Year in review: The biggest spy-related stories of 2020, part II

Year in ReviewSince 2008, when intelNews was launched, it has been our end-of-year tradition to take a look back and highlight what we believe were the most important intelligence-related stories of the past 12 months. In anticipation of what 2021 may bring in this highly volatile field, we present you with our selection of the top spy stories of 2020. They are listed below in reverse order of significance, starting from 10 and leading up to 1. This is part two in a three-part series. Part one is available here. Part three will be published on Thursday.

05. A group of foreign mercenaries, including Americans, organized a failed coup in Venezuela. In early May, Venezuelan authorities stopped Operation GEDEÓN, an attempt by around 60 armed mercenaries and local dissidents to forcibly remove President Nicolás Maduro from office. The plan centered on infiltrating Venezuela by sea and capturing the Simón Bolívar International Airport, in an attempt to arrest and expel Maduro and other senior cabinet members. It appears, however, that the operation had been infiltrated by Venezuelan government spies and informants. At least two Americans participated in the failed operation, which was allegedly masterminded by Major General Clíver Alcalá Cordones a Colombia-based retired military officer who has since entered US custody on drug-trafficking charges. It has also been alleged that the coup was launched from Colombia with the support of Silvercorp USA, a private security group led by Jordan Goudreau, a Canadian-born former sergeant in the US Green Berets. Allegations by the Venezuelan government that the coup was also supported by the Central Intelligence Agency have not been corroborated with evidence.

06. Argentine ex-president and spy agency leaders indicted in wiretapping probe. In Argentina, a widening investigation into a domestic spying program was broadened to include Mauricio Macri, the country’s former president, and the spy chief that served under him. The alleged espionage took place between 2015 and 2019, when Macri served as the first democratically-elected non-Peronist president of Argentina. But the country’s current president Alberto Fernández, has pledged to reform the security agency, which is known as the Federal Intelligence Agency (AFI, formerly SIDE). In June, the government gave a federal court in Buenos Aires a deposition containing list of over 80 names of Argentine citizens who were allegedly spied on by the AFI without a warrant during Macri’s administration. Since that time, the court has been investigating, aside from Macri, Gustavo Arribas, who served as AFI director under Macri, as well as his deputy director in the spy agency, Silvia Majdalani, and her brother-in-law, Darío Biorci. The names of other alleged culprits remain secret, reportedly because they are still serving as undercover agents in the AFI.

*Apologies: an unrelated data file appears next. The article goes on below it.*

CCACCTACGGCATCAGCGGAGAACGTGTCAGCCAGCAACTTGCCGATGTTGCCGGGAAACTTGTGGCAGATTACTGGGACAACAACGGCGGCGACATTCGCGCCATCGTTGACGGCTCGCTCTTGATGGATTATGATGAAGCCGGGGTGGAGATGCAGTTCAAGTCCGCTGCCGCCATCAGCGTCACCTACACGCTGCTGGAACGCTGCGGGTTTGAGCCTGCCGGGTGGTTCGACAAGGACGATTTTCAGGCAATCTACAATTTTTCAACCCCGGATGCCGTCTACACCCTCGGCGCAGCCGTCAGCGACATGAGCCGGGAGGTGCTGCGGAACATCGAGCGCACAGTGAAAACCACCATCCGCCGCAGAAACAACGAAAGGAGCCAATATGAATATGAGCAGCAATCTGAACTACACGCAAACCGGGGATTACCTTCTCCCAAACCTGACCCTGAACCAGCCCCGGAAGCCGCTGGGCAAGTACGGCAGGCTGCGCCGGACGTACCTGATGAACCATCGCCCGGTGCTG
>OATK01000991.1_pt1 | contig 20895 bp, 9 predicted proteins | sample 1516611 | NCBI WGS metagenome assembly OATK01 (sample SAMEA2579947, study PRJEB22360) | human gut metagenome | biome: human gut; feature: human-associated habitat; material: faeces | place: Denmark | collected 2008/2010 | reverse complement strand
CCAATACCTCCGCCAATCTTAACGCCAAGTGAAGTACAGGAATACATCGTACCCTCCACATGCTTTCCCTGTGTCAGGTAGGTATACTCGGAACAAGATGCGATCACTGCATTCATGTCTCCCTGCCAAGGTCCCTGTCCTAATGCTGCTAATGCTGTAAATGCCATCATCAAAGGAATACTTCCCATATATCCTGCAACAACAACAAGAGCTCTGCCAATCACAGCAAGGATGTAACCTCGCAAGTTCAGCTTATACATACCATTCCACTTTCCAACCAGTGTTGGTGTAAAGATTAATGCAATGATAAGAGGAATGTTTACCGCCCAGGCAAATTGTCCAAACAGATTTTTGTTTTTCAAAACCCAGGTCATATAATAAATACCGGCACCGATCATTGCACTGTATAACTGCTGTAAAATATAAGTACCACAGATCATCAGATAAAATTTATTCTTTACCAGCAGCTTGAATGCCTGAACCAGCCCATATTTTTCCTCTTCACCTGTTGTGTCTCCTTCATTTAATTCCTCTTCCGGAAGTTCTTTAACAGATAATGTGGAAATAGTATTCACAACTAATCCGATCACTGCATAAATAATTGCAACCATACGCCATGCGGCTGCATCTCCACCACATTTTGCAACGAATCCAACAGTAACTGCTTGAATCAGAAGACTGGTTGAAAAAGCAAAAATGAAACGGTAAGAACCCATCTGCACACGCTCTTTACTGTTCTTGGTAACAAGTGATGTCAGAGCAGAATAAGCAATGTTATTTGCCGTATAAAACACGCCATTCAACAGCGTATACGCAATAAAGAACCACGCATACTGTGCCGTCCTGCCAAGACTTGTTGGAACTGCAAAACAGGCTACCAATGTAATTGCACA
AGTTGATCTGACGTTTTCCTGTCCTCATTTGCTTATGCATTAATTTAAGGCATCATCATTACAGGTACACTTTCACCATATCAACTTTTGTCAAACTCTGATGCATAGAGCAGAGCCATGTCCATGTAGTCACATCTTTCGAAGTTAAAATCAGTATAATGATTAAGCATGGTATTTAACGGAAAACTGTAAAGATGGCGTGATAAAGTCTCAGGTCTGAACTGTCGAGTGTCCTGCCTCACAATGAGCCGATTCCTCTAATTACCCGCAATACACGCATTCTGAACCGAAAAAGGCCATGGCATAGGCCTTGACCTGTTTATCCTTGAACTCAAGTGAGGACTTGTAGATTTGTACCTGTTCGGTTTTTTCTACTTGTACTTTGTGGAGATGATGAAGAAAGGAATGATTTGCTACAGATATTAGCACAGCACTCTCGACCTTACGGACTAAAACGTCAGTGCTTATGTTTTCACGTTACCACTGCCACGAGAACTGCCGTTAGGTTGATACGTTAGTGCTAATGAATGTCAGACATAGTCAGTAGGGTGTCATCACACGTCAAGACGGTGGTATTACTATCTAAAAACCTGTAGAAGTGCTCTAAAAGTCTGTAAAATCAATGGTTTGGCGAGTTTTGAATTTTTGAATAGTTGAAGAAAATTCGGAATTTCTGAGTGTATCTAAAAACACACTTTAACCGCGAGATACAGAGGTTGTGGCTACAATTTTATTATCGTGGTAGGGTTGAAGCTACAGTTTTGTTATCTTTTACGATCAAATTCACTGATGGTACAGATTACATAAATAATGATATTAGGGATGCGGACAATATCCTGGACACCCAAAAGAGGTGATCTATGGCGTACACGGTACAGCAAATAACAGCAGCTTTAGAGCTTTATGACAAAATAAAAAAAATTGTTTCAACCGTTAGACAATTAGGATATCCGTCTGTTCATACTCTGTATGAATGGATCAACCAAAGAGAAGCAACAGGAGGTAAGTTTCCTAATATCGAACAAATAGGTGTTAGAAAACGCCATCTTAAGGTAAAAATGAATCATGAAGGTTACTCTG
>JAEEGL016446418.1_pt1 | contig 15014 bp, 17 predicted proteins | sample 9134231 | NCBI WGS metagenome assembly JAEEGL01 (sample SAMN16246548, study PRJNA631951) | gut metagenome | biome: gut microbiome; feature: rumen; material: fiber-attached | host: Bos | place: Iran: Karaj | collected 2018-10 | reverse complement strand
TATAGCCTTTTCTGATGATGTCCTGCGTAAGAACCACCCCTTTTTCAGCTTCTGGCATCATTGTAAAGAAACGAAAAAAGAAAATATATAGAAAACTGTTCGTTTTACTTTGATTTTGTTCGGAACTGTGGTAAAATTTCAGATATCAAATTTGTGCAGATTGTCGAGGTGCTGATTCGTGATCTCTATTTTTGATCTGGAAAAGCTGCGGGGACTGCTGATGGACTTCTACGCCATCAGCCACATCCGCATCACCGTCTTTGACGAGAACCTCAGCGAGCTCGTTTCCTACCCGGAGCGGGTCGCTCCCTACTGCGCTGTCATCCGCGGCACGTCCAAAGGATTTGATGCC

07. One of the world’s most wanted men may have worked for several spy agencies. Austrian financier Jan Marsalek, dubbed by some as “the world’s most wanted man”, is connected with the sudden collapse of Wirecard AG in Germany. Wirecard (est. 1999) was a German provider of financial services, such as electronic payment transaction systems. It declared insolvency in June, after an audit revealed that nearly €2 billion ($2.3 billion) were missing from its accounts. Marsalek, who had worked as Wirecard’s chief operating officer since 2010, was last seen heading to Manila, Philippines, before vanishing into thin air. An investigative report by The Financial Times revealed that his entrance record into the Philippines had been forged, probably by an intelligence agency. Some claim that Marsalek is now under Russian protection. Other reports suggest that he may have worked “for several intelligence agencies at the same time” prior to his disappearance, including as an informant for the Austrian Office for the Protection of the Constitution and Counterterrorism (BVT). Meanwhile, Marsalek’s whereabouts remain unknown.

This is part two in a three-part series. Part one is available here. Part three will be published on Thursday.

Author: J. Fitsanakis and I. Allen | Date: 30 December 2020 | Permalink

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Expert news and commentary on intelligence, espionage, spies and spying, by Dr. Joseph Fitsanakis and Ian Allen.

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